- Disqualification and Screening to Avoid Imputed DisqualificationReceipt and review of the confidential information disclosed in an email received from a prospective client can also create conflicts of interest with a lawyer’s current and future clients. Prior to the adoption of Rule 1.18, there was no clear limitation on the consulting lawyer’s ability to represent parties with interests adverse to the prospective client and could only be inferred. Thus, depending on how the rules were interpreted, the attorney as well as the rest of the attorneys in the firm, might be disqualified from representing the adverse party, even if the disqualifying communication was made to only one of the firm’s members.Rule 1.18 clarifies the circumstances under which an attorney who has reviewed information disclosed by a prospective client is disqualified from representing other parties with materially adverse interests. In many ways, the lawyer’s duty to avoid conflicts of interest with a prospective client is similar to the duty owed to former clients. The lawyer cannot represent someone else in the same or substantially related matter if that person’s interests are materially adverse to the prospective client’s. In addition, any conflict can be waived by the prospective client.There are important distinctions, however, that take into account the prospective nature of the relationship formalized in Rule 1.18. Since there is no prior representation to trigger the duty, the conflict arises only if the lawyer received and reviewed information that could be significantly harmful to the prospective client. Knowledge of disqualifying information is not presumed from the prior prospective relationship the way it is from the relationship between a lawyer and a former client.In addition, because the lawyer’s review of a prospective client’s confidential information may have been fleeting and superficial, as compared to the lawyer’s familiarity with the confidences of a current or former client, Rule 1.18(d) endorses reliance on screening procedures, in appropriate circumstances, to avoid imputed disqualification of the entire firm. This is a major departure from existing New Hampshire law on conflicts which recognized the effectiveness of a screen against imputed disqualification only when conflicts arose from the firm’s association with lawyers formerly employed by the government. (Rule 1.11).Though the opportunity to screen an otherwise disqualified attorney helps protect clients’ freedom to choose their own counsel, law firms cannot casually rely on after-the-fact screening procedures to limit their obligations to good faith prospective clients. Screening is available to avoid imputed disqualification only if the lawyer took reasonable measures to limit his review of information from the prospective client to that which was reasonably necessary to determine whether to offer representation. The firm, therefore, should maintain and reinforce clear procedures to be followed during initial interactions with potential clients so that its lawyers gather only that information needed to rule out any conflict with existing clients and determine whether the matter is one that the firm is willing to undertake. The firm’s lawyers should obviously know to stop reviewing materials as soon as they discern that the information contained in them exceed these limits.Rule 1.0(k) defines “screening” as:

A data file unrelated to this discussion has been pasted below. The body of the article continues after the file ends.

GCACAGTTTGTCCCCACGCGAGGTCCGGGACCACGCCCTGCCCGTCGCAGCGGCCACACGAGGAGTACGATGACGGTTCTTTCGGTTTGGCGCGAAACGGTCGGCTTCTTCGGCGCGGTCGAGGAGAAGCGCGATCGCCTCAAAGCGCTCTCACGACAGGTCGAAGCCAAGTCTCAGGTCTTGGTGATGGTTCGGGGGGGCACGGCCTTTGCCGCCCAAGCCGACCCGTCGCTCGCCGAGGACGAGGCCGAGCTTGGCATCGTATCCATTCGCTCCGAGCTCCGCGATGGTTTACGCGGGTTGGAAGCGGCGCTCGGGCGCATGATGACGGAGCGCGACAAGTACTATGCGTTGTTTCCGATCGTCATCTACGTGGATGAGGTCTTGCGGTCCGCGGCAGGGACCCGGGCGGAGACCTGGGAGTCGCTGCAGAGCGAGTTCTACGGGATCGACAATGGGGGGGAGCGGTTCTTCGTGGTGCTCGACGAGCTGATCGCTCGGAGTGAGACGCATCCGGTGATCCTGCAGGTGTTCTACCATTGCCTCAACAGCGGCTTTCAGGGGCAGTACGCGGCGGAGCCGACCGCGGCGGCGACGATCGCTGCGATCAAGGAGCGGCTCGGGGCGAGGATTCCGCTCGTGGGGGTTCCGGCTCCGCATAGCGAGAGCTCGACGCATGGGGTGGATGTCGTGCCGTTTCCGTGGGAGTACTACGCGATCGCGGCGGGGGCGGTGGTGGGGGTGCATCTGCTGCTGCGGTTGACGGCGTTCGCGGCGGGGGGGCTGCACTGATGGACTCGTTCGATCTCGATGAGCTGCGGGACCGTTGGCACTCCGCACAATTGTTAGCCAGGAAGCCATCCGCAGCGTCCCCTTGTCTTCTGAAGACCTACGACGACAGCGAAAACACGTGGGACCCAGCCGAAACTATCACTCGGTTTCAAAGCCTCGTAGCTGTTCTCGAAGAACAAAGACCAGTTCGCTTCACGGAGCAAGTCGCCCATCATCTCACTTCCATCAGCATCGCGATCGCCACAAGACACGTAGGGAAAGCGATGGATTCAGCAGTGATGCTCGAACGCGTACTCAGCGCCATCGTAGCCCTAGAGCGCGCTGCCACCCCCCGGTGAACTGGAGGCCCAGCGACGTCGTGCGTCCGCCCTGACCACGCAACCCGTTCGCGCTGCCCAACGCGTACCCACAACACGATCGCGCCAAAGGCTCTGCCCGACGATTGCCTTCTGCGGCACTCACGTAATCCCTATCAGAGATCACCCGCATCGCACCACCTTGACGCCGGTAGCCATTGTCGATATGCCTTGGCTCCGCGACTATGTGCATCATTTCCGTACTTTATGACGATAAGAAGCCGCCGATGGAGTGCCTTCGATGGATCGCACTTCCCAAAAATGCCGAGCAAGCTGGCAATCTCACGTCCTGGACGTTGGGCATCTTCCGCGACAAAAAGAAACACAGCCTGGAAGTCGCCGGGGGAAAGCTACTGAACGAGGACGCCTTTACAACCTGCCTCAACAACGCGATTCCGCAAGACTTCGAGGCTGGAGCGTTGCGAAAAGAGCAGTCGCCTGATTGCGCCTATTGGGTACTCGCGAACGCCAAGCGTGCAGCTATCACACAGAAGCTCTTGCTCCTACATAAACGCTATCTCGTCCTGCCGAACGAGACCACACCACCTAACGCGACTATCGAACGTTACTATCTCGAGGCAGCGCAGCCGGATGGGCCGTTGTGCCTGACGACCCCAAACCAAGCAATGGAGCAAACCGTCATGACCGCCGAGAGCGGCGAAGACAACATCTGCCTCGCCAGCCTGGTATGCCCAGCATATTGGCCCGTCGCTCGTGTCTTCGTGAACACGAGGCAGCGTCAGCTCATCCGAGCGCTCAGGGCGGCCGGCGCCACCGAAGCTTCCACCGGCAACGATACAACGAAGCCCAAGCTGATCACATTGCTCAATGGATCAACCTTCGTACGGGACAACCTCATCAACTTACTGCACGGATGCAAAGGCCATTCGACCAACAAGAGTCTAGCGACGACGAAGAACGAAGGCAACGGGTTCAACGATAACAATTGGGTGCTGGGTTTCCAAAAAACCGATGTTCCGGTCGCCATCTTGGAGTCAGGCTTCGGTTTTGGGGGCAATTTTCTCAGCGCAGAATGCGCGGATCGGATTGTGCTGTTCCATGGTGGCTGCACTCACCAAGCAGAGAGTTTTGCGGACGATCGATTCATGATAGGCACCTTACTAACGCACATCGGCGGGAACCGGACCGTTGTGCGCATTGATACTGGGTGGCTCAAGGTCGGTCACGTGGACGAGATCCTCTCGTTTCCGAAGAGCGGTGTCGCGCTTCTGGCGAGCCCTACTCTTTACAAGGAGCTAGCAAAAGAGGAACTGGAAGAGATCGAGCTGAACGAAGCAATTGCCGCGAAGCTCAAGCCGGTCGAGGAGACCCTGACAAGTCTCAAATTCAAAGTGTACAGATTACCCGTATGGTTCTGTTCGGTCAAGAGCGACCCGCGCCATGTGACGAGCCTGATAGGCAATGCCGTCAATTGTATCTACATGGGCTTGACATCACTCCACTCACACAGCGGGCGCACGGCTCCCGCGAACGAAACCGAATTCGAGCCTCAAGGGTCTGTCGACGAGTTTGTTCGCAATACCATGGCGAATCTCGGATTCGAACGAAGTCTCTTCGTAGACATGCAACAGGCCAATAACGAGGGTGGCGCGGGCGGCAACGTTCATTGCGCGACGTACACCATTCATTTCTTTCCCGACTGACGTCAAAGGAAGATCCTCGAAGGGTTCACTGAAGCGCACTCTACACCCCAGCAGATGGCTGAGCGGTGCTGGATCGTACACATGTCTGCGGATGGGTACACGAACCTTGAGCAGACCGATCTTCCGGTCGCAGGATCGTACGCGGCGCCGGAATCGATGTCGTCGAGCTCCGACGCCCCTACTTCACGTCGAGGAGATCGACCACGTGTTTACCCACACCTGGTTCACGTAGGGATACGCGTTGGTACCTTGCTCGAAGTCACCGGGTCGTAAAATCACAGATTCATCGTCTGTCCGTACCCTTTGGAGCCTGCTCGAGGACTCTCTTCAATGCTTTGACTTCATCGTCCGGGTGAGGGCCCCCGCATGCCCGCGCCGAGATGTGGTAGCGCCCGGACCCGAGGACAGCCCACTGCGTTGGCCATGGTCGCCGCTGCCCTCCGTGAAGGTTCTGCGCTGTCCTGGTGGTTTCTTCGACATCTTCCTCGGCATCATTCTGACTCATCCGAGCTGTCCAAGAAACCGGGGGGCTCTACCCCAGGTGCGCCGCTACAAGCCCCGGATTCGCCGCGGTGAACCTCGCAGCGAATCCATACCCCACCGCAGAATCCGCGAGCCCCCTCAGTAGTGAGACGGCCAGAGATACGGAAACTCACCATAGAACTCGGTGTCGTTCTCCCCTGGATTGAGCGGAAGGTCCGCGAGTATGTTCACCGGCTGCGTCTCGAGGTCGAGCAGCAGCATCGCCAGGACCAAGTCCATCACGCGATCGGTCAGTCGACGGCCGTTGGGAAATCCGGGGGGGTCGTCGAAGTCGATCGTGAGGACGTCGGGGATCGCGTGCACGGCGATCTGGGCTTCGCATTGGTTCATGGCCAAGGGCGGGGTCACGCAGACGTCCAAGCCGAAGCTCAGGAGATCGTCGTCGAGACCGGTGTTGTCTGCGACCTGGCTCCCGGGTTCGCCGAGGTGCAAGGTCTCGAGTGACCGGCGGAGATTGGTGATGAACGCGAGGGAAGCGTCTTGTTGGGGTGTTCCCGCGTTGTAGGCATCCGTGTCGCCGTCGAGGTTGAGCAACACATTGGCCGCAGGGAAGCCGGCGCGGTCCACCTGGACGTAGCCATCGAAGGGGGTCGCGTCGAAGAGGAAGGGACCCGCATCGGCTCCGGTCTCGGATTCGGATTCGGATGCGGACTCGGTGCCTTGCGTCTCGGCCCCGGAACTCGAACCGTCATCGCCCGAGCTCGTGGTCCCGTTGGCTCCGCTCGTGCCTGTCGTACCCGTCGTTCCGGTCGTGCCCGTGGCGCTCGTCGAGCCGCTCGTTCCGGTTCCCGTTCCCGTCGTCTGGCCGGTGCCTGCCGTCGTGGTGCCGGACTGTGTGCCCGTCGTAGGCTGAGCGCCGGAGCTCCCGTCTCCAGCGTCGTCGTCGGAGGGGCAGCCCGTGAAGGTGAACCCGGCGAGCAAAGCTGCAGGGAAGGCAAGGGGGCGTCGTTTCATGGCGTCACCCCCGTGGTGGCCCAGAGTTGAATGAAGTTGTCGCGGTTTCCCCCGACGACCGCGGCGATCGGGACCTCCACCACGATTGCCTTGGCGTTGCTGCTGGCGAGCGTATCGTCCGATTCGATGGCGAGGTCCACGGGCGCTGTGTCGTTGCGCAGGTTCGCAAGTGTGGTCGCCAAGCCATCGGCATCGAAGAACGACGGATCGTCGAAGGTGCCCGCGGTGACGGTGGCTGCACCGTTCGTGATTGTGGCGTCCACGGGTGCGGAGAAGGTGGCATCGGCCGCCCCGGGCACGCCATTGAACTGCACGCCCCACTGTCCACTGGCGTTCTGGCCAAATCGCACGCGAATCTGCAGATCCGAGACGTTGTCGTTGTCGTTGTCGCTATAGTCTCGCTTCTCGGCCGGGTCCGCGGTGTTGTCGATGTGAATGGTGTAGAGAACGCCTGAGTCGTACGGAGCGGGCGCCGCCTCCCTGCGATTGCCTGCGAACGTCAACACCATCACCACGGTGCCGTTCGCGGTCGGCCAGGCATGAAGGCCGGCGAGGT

- the isolation of a lawyer from any participation in a matter through the timely imposition of procedures within a firm that are reasonably adequate under the circumstances to protect information that the isolated lawyer is obligated to protect under these Rules or other law.
To be effective against imputed disqualification, in the context of the prospective client or the former government lawyer for that matter, any screen must be implemented in a timely fashion, or “as soon as practical after a lawyer or firm knows or reasonably should know that there is a need for screening.” ABA Model Rule 1.0, Comment 10. The comments to Rule 1.0 provide further guidance to ensure implementation of an effective screen, including acknowledgment by the disqualified lawyer of the obligation not to communicate with respect to the matter, notice to the lawyers and staff working on the matter about the existence of the screen, denial of access by the screened lawyer to files or materials in the firm’s possession that are related to the matter, and periodic reminders to all concerned. Furthermore, it is a precondition of any effective screening program that the disqualified lawyer may not be apportioned any part of the fee from the engagement. Rule 1.18(d)(2)a. See also ABA Model Rule 1.18, Comment 7 (“Paragraph (d)(2)(i) does not prohibit the screened lawyer from receiving a salary or partnership share established by prior independent agreement, but that lawyer may not receive compensation directly related to the matter in which the lawyer is disqualified.”).
Finally, the firm must promptly provide written notice to the prospective client of the firm’s representation of the adverse party. Rule 1.18(d)(2)b. The Rule is silent as to the content of the written notice to be provided. The commentary accompanying the Rule provides that the notice should include a general description of the subject matter about which the lawyer was consulted, and the screening procedures employed. See ABA Model Rule 1.18, comment 8.
To protect its clients’ rights to counsel of their choice, law firms should be alert to the risks posed by the messages in their lawyers’ email inboxes. By exercising due care, lawyers can avoid exposure to disqualifying information. Momentary lapses, and even unavoidable contamination, are still correctable if the lawyer stops his or her review as soon as can be reasonably expected under the circumstances, and alerts the other lawyers in the firm of the need to implement a timely screen.